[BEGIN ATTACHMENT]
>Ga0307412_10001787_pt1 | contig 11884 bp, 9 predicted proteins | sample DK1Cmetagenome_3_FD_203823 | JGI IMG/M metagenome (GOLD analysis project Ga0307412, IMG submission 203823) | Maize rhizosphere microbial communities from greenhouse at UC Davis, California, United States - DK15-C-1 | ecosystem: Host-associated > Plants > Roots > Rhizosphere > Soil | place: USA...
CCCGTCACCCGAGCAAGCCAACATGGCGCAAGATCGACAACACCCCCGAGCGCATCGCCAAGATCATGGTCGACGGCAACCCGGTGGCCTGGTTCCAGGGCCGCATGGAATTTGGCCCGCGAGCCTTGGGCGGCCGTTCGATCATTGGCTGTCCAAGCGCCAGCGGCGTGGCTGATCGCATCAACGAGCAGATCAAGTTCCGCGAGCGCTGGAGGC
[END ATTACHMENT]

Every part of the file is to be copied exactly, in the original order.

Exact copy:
>Ga0307412_10001787_pt1 | contig 11884 bp, 9 predicted proteins | sample DK1Cmetagenome_3_FD_203823 | JGI IMG/M metagenome (GOLD analysis project Ga0307412, IMG submission 203823) | Maize rhizosphere microbial communities from greenhouse at UC Davis, California, United States - DK15-C-1 | ecosystem: Host-associated > Plants > Roots > Rhizosphere > Soil | place: USA...
CCCGTCACCCGAGCAAGCCAACATGGCGCAAGATCGACAACACCCCCGAGCGCATCGCCAAGATCATGGTCGACGGCAACCCGGTGGCCTGGTTCCAGGGCCGCATGGAATTTGGCCCGCGAGCCTTGGGCGGCCGTTCGATCATTGGCTGTCCAAGCGCCAGCGGCGTGGCTGATCGCATCAACGAGCAGATCAAGTTCCGCGAGCGCTGGAGGC